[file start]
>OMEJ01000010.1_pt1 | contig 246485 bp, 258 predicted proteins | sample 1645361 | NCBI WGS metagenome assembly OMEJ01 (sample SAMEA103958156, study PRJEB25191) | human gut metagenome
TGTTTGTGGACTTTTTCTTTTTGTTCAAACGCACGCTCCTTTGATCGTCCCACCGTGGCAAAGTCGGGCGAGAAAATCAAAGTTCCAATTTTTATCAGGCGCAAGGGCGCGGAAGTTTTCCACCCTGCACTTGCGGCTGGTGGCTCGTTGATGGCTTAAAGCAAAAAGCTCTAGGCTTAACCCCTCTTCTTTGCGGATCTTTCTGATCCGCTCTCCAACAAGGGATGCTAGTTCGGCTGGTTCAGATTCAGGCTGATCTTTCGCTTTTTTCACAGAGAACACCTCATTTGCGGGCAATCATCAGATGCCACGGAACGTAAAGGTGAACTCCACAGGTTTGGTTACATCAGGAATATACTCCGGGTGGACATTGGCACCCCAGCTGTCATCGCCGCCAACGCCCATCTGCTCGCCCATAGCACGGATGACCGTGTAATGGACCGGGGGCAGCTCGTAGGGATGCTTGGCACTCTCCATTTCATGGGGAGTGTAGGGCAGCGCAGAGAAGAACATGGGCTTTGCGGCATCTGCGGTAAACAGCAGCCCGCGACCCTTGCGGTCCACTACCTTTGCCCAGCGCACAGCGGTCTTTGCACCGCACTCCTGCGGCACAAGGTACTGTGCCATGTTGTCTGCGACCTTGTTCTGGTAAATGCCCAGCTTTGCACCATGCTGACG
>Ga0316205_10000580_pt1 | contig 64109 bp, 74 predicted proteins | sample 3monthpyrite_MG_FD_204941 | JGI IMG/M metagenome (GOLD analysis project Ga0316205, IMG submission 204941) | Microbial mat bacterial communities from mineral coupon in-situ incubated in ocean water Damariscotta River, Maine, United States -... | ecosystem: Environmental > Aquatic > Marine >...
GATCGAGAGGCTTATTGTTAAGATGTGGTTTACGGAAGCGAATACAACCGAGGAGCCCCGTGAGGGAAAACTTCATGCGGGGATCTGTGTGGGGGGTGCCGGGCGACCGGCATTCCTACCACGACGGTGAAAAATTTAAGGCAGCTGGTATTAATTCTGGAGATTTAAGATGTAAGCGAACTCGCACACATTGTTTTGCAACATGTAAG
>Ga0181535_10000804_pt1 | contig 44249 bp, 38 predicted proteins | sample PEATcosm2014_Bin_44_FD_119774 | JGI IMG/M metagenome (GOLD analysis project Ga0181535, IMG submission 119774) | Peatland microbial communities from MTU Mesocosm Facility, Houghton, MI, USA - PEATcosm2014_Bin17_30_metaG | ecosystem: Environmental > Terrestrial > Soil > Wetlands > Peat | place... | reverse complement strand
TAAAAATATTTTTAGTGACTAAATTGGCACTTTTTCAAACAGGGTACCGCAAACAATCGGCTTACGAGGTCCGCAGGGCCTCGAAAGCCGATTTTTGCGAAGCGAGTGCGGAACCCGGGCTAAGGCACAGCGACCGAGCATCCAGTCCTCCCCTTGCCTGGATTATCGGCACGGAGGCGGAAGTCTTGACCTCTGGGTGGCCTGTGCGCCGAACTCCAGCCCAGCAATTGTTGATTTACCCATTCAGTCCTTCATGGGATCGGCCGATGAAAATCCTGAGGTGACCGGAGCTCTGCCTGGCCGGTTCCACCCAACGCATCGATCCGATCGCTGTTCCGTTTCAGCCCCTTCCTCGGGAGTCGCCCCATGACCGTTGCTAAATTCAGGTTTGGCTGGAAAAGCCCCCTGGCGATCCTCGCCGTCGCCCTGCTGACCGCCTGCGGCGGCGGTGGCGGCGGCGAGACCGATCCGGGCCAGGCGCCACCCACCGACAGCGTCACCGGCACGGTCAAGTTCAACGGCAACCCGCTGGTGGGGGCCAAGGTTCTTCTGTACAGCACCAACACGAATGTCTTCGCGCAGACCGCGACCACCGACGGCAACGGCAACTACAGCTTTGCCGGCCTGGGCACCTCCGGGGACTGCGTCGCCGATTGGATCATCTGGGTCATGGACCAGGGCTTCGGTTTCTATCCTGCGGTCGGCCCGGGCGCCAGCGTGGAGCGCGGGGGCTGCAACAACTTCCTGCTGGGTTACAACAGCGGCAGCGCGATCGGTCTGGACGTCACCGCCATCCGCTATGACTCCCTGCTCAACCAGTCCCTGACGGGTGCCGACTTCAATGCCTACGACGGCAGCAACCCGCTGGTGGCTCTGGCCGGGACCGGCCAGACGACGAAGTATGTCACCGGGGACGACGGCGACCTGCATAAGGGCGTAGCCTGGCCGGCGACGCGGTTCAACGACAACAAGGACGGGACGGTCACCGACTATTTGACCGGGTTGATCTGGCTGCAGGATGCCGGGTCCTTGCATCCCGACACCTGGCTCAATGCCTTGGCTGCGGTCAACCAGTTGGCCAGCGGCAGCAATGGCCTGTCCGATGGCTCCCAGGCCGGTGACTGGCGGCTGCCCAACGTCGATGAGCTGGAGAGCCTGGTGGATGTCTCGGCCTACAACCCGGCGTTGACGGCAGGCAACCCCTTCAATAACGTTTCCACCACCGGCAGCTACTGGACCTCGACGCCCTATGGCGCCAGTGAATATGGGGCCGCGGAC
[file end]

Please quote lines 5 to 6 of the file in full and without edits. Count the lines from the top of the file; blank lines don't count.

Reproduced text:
>Ga0181535_10000804_pt1 | contig 44249 bp, 38 predicted proteins | sample PEATcosm2014_Bin_44_FD_119774 | JGI IMG/M metagenome (GOLD analysis project Ga0181535, IMG submission 119774) | Peatland microbial communities from MTU Mesocosm Facility, Houghton, MI, USA - PEATcosm2014_Bin17_30_metaG | ecosystem: Environmental > Terrestrial > Soil > Wetlands > Peat | place... | reverse complement strand
TAAAAATATTTTTAGTGACTAAATTGGCACTTTTTCAAACAGGGTACCGCAAACAATCGGCTTACGAGGTCCGCAGGGCCTCGAAAGCCGATTTTTGCGAAGCGAGTGCGGAACCCGGGCTAAGGCACAGCGACCGAGCATCCAGTCCTCCCCTTGCCTGGATTATCGGCACGGAGGCGGAAGTCTTGACCTCTGGGTGGCCTGTGCGCCGAACTCCAGCCCAGCAATTGTTGATTTACCCATTCAGTCCTTCATGGGATCGGCCGATGAAAATCCTGAGGTGACCGGAGCTCTGCCTGGCCGGTTCCACCCAACGCATCGATCCGATCGCTGTTCCGTTTCAGCCCCTTCCTCGGGAGTCGCCCCATGACCGTTGCTAAATTCAGGTTTGGCTGGAAAAGCCCCCTGGCGATCCTCGCCGTCGCCCTGCTGACCGCCTGCGGCGGCGGTGGCGGCGGCGAGACCGATCCGGGCCAGGCGCCACCCACCGACAGCGTCACCGGCACGGTCAAGTTCAACGGCAACCCGCTGGTGGGGGCCAAGGTTCTTCTGTACAGCACCAACACGAATGTCTTCGCGCAGACCGCGACCACCGACGGCAACGGCAACTACAGCTTTGCCGGCCTGGGCACCTCCGGGGACTGCGTCGCCGATTGGATCATCTGGGTCATGGACCAGGGCTTCGGTTTCTATCCTGCGGTCGGCCCGGGCGCCAGCGTGGAGCGCGGGGGCTGCAACAACTTCCTGCTGGGTTACAACAGCGGCAGCGCGATCGGTCTGGACGTCACCGCCATCCGCTATGACTCCCTGCTCAACCAGTCCCTGACGGGTGCCGACTTCAATGCCTACGACGGCAGCAACCCGCTGGTGGCTCTGGCCGGGACCGGCCAGACGACGAAGTATGTCACCGGGGACGACGGCGACCTGCATAAGGGCGTAGCCTGGCCGGCGACGCGGTTCAACGACAACAAGGACGGGACGGTCACCGACTATTTGACCGGGTTGATCTGGCTGCAGGATGCCGGGTCCTTGCATCCCGACACCTGGCTCAATGCCTTGGCTGCGGTCAACCAGTTGGCCAGCGGCAGCAATGGCCTGTCCGATGGCTCCCAGGCCGGTGACTGGCGGCTGCCCAACGTCGATGAGCTGGAGAGCCTGGTGGATGTCTCGGCCTACAACCCGGCGTTGACGGCAGGCAACCCCTTCAATAACGTTTCCACCACCGGCAGCTACTGGACCTCGACGCCCTATGGCGCCAGTGAATATGGGGCCGCGGAC